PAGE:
Hurricane Otis hit Mexico as a Category 5 Storm: Hurricane Otis made landfall as a Category 5 hurricane close to Acapulco in Mexico. Hurricane Otis slammed into southern Mexico’s Pacific coastline early Wednesday as a devastating Category 5 hurricane, bringing 165 mph winds as well as heavy rainfall to Acapulco and nearby areas, stirring recollections of a storm that killed hundreds in 1997.
Hurricane Otis hit Mexico as a Category 5 Storm
The storm is expected to weaken rapidly within the sloping mountains of the Guerrero state. The forecast indicated 5 to 10 inches of rain, with up to 15 inches likely in some places, increased the risk of floods and landslides.
Otis has strengthened quickly, changing out of a tropical storm to a Category 5 hurricane in twelve hours Tuesday. Those who live on the Guerrero coast scrambled to get ready, though the storm’s abrupt appearance seemed to catch a lot of off guard. The NHC also predicted that “rapid weakening is going to occur after landfall.”
What is a Category 5 Storm?
A hurricane of Category 5 is a kind of tropical cyclone characterized by its very deadly winds, with sustained velocities ranging above 157 mph (252 km / h). These storms, based on the Saffir-Simpson Hurricane Wind Scale, may result in disastrous damage to the infrastructure, with power outages lasting from a number of days to months. They may also bring about major flooding as well as storm surges in coastal areas.
The Atlantic basin comprises the open water of the Caribbean Sea, the Atlantic Ocean and also the Gulf of Mexico. Depending on the Atlantic hurricane database, since 1924, the Atlantic Basin and Caribbean Sea have reached 40 hurricanes of Category 5 strength on Saffir-Simpson Hurricane wind Scale.
Saffir-Simpson Hurricane wind Scale
The Saffir-Simpson Hurricane wind Scale is a classification system which measures as well as categorizes Hurricane strength based upon sustained Wind speeds. It provides just a 1 to 5 rating based on maximum sustained wind velocity of a hurricane and doesn’t consider various other potentially lethal threats like tornadoes, rainfall flooding, and storm surge.
This scale provides an estimation of the possible damage to a property. Most hurricanes create life threatening winds, but hurricanes rated as Category 3 and above are referred to as major hurricanes. Because of the sheer power of the hurricanes, major hurricanes are able to result in devastating damage as well as loss of life.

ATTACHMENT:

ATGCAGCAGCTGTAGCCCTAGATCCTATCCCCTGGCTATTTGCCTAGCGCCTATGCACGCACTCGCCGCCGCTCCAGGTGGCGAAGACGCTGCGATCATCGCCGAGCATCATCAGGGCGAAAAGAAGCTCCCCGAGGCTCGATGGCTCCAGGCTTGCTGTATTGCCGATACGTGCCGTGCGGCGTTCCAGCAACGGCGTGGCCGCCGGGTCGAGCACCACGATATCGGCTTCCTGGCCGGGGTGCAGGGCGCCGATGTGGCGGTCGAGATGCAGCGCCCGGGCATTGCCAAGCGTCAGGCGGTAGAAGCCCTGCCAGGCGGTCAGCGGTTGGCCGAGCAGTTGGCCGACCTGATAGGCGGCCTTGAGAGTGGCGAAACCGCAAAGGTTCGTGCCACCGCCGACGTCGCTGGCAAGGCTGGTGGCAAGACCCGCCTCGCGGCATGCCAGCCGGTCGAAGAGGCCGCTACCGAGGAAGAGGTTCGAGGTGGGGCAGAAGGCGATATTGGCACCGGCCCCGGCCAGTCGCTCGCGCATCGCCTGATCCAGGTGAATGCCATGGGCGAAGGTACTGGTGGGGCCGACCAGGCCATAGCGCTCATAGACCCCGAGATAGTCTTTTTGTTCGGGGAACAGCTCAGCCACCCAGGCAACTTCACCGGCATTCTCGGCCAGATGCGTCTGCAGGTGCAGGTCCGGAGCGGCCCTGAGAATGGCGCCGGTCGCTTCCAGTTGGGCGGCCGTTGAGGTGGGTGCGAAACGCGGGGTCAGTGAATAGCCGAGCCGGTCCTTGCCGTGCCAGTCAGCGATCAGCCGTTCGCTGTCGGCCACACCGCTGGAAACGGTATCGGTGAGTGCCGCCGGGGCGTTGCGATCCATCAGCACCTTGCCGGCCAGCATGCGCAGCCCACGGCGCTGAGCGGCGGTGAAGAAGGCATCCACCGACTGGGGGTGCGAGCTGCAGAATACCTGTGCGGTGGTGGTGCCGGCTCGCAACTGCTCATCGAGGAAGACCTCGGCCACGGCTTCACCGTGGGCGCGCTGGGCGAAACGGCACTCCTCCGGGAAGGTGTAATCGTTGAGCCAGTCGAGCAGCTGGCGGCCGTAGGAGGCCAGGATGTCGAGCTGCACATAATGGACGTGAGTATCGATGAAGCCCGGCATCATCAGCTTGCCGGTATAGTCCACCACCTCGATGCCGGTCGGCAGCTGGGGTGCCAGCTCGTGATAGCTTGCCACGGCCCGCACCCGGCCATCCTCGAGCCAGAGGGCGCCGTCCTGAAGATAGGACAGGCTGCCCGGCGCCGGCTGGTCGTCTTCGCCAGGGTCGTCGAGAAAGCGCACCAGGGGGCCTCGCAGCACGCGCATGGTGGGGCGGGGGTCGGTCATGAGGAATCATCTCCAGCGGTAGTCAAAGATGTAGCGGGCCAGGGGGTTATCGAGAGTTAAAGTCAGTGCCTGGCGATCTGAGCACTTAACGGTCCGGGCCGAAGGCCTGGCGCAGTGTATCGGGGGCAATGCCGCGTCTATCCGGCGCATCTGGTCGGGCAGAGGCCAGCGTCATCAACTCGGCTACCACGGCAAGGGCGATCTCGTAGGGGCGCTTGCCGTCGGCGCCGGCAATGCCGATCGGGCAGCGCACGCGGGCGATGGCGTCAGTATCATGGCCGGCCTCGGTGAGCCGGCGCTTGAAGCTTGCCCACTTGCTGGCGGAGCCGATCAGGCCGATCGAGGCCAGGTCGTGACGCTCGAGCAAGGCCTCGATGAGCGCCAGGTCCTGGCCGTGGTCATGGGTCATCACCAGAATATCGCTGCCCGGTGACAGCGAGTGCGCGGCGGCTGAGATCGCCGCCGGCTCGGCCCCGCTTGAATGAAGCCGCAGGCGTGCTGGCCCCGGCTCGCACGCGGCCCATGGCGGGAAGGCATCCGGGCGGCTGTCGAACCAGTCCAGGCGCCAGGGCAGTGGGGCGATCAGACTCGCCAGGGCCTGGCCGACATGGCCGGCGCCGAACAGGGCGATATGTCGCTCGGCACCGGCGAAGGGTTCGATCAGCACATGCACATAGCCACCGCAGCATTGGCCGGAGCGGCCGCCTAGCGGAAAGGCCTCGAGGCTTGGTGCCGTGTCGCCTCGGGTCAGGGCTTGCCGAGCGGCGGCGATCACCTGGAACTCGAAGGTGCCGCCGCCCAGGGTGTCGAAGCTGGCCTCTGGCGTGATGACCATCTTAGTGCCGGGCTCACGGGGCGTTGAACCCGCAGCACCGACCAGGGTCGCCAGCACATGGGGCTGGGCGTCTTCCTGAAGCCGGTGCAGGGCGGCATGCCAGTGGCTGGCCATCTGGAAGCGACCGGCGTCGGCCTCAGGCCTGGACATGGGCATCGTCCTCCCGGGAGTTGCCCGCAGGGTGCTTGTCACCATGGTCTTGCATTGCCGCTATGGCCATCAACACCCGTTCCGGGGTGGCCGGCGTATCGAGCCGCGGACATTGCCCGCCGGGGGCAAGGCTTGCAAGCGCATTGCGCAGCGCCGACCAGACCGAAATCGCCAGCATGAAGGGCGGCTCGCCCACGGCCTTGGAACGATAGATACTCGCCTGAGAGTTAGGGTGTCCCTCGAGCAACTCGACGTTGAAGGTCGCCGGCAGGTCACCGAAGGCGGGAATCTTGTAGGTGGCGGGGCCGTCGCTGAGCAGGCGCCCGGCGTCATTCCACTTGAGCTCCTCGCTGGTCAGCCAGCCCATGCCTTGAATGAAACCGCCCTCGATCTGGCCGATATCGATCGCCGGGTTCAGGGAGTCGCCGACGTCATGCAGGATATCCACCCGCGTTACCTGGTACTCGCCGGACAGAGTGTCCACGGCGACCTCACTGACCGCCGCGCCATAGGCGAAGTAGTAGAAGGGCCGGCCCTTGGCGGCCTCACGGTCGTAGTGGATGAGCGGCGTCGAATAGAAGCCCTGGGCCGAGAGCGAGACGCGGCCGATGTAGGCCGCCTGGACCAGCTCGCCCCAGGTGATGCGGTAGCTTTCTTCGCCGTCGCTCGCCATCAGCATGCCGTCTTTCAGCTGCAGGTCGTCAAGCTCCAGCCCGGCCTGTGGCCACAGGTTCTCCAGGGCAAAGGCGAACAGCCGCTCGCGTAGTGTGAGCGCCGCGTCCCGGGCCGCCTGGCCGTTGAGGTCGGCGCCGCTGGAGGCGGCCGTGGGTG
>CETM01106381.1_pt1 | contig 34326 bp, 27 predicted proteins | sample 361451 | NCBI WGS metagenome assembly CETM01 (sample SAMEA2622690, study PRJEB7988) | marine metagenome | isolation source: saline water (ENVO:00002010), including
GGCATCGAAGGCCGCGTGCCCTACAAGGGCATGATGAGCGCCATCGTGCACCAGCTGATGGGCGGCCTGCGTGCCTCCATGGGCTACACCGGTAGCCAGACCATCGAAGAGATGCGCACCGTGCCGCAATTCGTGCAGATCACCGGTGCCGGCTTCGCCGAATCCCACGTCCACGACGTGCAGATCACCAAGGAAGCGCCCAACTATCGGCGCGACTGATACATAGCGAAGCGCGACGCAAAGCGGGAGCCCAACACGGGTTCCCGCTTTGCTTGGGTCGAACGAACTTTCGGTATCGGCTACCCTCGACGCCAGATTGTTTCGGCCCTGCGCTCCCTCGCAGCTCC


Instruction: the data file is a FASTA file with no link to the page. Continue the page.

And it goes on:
The Saffir-Simpson Hurricane Wind Scale was created by Herbert Saffir, a specialized engineer, along with Robert Simpson, who was then director of the National Hurricane Center, in 1971. The scale is intended to give people a concept of just just how much wind speed is able to impact a hurricane.
There are 5 classifications on the scale, with Category 1 being the most severe and Category 5 most severe. Below are a few brief explanations of each category:
- Category 1: Winds varying between 74 to 95 mph (119 to 153 km / h). These storms might cause some damage to structures, but they’re not likely to result in any significant damage.
- Category 2: Winds from 96 to 110 mph (154 to 177 km / h). These storms can easily uproot trees and cause considerable damage to well built structures.
- Category 3: Winds of 111 to 129 mph (178 to 208 km / h). These storms may result in considerable damage to houses with well built frames and can eliminate roof decking and gable ends.
- Category 4: Winds of 130 to 156 mph (209 to 251 km / h). These storms are able to result in significant damage to homes and could potentially cause power outages lasting many weeks.
- Category 5: Winds of over 157 mph (252 km / h). These storms could result in considerable damage to houses and structures, frequently leading to total roof failure or wall collapse. Power outages may last for a few weeks or even months.
The Saffir-Simpson Hurricane wind Scale is a classification system which measures as well as categorizes the sturdiness of hurricanes based upon sustained Wind speeds. It’s a crucial tool for evaluating the risk of hurricanes and taking the required precautions.
Conclusion: Hurricane Otis hit Mexico as a Category 5 Storm
Hurricane Otis is a potentially dangerous storm which is likely to cause substantial harm to Mexico’s coast, based on the National Hurricane Center. Tourists and residents in the affected areas must follow the recommendations of local authorities and take all necessary precautions.